Monkee Business

Peter Benedict
Michael Rose Ltd and Ambassador Theatre Group
Opera House, Manchester

Monkee Business: Ben Evans, Stephen Kirwan, Tom Parsons and Oliver Savile Credit: Phil Tragen
Linal Haft as Joey Credit: Phil Tragen
Michelle Bishop as Nikita Credit: Phil Tragen

This latest big show in the "jukebox musical" format takes the songs of The Monkees and one or two others from the period and opens at the Opera House as part of ATG's "Manchester Gets It First" scheme to open major productions in this city.

The premise starts with a forerunner of the now-ubiquitous "tribute act" in 1968, four boys who dress and sing as The Monkees, pretending to play while the music is supplied by unseen musicians. An unscrupulous theatrical manager, Joey Finkelstein, picks them up for a major world tour, telling them that they are replacing the real Monkees who are too busy to tour but no one will know the difference when they are on stage. Of course it is a scam and the Monkees know nothing about it.

Added to this are various sub plots including a Russian spy with some vague plot to kill them, a girl who follows Mike around the world but who keeps getting rejected by him, some nuns that they keep running into and plenty more.

The script is pretty poor, with a plot with huge holes in it and jokes that would have been old in 1968, plus lots of self-referential gags referring to the fact that they're in a musical that quickly become tedious. The ending tries to go for the so-unbelievably-complex-it's-funny plot conclusion like The Importance of Being Earnest, but it just goes on and on so it's difficult to really care what's going on. The way the songs are incorporated into the show is often contrived—although there can in some pleasure in shows like this in predicting what song is coming up—and there doesn't appear to have been any attempt to fix lyrics that don't make sense with the plot, such as it is.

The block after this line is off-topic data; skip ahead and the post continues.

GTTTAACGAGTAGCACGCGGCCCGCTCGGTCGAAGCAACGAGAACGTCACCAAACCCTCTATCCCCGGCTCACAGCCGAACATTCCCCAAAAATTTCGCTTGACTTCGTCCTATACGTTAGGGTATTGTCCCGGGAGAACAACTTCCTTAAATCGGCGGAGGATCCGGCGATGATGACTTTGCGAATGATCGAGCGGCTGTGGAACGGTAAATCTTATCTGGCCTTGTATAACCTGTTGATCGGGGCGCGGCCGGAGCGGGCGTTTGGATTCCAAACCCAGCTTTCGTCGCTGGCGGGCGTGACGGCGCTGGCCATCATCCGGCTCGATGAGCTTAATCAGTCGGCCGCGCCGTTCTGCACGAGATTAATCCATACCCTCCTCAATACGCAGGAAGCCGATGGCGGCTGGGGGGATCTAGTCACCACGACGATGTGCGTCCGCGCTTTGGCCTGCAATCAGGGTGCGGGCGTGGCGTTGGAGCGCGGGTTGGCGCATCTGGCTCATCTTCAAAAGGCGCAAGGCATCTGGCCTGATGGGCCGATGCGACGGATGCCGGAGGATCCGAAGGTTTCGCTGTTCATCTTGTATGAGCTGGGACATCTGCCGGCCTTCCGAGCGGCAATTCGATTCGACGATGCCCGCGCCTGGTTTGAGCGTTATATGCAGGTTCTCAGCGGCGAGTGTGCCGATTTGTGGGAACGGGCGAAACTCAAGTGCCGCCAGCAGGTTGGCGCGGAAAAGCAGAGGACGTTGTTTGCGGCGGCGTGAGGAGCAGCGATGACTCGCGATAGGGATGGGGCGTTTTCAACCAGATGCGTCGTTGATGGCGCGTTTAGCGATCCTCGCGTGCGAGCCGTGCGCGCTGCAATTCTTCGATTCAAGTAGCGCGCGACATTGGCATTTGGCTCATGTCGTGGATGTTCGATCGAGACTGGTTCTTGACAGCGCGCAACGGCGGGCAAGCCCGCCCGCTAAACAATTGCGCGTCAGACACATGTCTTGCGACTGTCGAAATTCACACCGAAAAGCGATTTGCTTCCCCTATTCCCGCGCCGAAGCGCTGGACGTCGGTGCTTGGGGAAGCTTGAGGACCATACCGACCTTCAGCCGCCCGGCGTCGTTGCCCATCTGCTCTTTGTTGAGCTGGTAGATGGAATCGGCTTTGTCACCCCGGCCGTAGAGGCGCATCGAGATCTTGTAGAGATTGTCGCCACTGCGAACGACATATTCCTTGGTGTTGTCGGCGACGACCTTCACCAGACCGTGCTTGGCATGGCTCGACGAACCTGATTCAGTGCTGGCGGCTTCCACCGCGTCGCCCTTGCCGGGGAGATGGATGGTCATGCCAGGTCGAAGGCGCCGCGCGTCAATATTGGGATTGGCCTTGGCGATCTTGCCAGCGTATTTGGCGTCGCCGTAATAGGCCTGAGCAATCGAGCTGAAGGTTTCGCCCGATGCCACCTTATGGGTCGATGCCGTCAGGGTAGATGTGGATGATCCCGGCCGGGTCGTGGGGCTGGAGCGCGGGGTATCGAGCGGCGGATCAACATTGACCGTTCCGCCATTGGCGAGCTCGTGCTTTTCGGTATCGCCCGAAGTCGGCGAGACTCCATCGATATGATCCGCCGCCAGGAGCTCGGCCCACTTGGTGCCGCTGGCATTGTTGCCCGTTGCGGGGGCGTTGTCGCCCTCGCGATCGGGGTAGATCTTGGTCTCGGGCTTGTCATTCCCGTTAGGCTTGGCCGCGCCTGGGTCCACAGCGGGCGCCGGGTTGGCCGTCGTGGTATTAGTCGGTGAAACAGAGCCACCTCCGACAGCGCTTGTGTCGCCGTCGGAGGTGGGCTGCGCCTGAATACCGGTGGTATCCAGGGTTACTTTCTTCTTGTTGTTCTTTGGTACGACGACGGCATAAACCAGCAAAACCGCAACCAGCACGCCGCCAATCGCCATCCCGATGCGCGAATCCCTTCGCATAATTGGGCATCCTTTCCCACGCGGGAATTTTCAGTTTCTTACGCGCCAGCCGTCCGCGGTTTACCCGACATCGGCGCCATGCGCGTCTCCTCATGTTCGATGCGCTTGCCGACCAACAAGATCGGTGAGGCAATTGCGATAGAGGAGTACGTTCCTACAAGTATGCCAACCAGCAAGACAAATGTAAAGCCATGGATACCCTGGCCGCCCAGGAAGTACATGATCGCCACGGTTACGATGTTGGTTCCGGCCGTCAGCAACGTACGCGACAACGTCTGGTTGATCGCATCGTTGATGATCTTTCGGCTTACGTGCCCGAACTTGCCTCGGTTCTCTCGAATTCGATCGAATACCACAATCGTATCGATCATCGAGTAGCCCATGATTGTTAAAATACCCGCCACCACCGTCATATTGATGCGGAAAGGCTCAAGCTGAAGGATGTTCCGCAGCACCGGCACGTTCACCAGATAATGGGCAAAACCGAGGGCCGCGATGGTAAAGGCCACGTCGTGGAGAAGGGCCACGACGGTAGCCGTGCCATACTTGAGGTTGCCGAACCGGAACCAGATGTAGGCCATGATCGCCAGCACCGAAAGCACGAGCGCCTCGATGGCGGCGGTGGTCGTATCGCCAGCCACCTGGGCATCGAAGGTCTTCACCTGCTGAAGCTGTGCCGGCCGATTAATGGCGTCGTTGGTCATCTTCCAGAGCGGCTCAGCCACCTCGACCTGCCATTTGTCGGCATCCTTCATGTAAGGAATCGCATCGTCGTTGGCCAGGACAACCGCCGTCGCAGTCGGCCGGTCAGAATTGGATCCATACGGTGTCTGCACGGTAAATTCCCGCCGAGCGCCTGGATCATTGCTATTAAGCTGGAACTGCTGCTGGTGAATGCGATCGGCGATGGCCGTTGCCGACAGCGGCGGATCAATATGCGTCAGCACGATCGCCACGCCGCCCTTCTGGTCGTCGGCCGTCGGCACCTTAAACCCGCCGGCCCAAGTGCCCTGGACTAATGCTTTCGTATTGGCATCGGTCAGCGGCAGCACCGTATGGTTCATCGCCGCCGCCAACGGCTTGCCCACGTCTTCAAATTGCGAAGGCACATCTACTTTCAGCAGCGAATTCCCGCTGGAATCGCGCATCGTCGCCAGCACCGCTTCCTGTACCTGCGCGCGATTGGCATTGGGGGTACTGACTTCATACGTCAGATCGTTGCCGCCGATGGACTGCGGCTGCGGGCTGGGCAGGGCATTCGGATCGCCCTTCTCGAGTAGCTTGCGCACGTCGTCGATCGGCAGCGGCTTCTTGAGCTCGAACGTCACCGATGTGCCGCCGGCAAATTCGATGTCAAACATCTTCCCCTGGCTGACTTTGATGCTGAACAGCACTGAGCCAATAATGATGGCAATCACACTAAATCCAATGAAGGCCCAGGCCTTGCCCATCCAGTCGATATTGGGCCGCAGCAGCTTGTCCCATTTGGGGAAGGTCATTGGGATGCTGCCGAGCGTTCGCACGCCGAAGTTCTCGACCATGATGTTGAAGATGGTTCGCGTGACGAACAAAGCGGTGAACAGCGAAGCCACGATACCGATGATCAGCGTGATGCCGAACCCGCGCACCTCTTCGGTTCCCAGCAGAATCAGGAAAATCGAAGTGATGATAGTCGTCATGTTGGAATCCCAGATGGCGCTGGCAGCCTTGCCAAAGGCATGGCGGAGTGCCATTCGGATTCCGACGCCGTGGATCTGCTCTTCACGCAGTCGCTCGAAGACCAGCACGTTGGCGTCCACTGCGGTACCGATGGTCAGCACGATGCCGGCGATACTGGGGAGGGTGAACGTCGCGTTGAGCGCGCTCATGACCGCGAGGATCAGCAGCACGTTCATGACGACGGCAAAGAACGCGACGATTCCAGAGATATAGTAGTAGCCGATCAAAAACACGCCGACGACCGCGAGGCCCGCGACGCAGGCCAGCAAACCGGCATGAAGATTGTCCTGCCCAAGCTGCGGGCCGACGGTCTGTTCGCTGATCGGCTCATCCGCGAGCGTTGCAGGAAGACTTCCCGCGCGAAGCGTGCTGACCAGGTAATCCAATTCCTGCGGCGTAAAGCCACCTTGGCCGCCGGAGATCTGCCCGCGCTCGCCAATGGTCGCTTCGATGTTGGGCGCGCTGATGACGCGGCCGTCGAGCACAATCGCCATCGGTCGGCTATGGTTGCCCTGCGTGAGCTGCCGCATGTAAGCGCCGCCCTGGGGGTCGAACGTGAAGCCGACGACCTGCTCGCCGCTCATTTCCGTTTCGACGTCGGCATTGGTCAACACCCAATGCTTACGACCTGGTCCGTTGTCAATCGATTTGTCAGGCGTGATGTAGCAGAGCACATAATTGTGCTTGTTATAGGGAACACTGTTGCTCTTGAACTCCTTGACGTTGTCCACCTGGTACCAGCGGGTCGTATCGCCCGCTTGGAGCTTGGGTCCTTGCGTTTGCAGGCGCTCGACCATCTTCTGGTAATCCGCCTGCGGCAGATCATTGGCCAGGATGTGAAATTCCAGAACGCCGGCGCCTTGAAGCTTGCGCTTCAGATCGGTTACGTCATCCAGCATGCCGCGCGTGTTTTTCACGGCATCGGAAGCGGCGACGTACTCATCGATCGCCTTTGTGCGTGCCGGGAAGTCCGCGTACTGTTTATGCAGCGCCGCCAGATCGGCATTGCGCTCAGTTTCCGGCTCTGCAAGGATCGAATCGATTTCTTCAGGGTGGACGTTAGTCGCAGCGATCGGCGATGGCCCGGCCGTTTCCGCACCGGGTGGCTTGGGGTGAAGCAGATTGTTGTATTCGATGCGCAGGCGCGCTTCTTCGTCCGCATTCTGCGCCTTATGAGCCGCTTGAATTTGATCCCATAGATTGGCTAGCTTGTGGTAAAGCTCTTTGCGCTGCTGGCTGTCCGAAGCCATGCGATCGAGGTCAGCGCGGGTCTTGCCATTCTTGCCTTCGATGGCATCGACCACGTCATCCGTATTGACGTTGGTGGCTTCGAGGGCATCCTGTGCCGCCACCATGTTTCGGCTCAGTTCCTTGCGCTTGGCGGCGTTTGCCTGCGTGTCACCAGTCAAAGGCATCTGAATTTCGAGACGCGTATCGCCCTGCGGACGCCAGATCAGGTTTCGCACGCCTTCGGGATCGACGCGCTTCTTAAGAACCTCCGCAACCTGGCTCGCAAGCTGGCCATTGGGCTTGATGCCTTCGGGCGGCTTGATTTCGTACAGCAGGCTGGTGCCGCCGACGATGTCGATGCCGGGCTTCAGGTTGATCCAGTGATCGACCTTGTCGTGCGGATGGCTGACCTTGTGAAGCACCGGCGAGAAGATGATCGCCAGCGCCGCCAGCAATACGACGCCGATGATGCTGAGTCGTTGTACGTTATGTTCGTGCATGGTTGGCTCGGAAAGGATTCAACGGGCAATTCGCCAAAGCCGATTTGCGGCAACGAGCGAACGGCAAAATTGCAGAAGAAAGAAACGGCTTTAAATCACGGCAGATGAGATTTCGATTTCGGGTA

David Taylor's direction carries through this self-conscious style, with stylised movement and cardboard characters who rarely talk to one another, only straight out front to the audience, but there are some talented performers battling the poor material. The four boys—Stephen Kirwan, Ben Evans, Tom Parsons and Oliver Savile—look like a boy band and sound pretty decent, despite a lot of late mic cues from the sound operator. Linal Haft as Finkelstein certainly knows how to deliver a funny line and does his best to make these dire jokes sound funny. There are some good minor characters from a hard-working ensemble, all playing multiple roles.

But when it comes down to it, this is an adult panto but without the spectacle, with a weaker plot and with poorer jokes. So not even a good panto. One or two of the jokes raise a titter and there are some good, lively musical numbers to get the audience going, but it's not enough to make a decent show.

Reviewer: David Chadderton

Are you sure?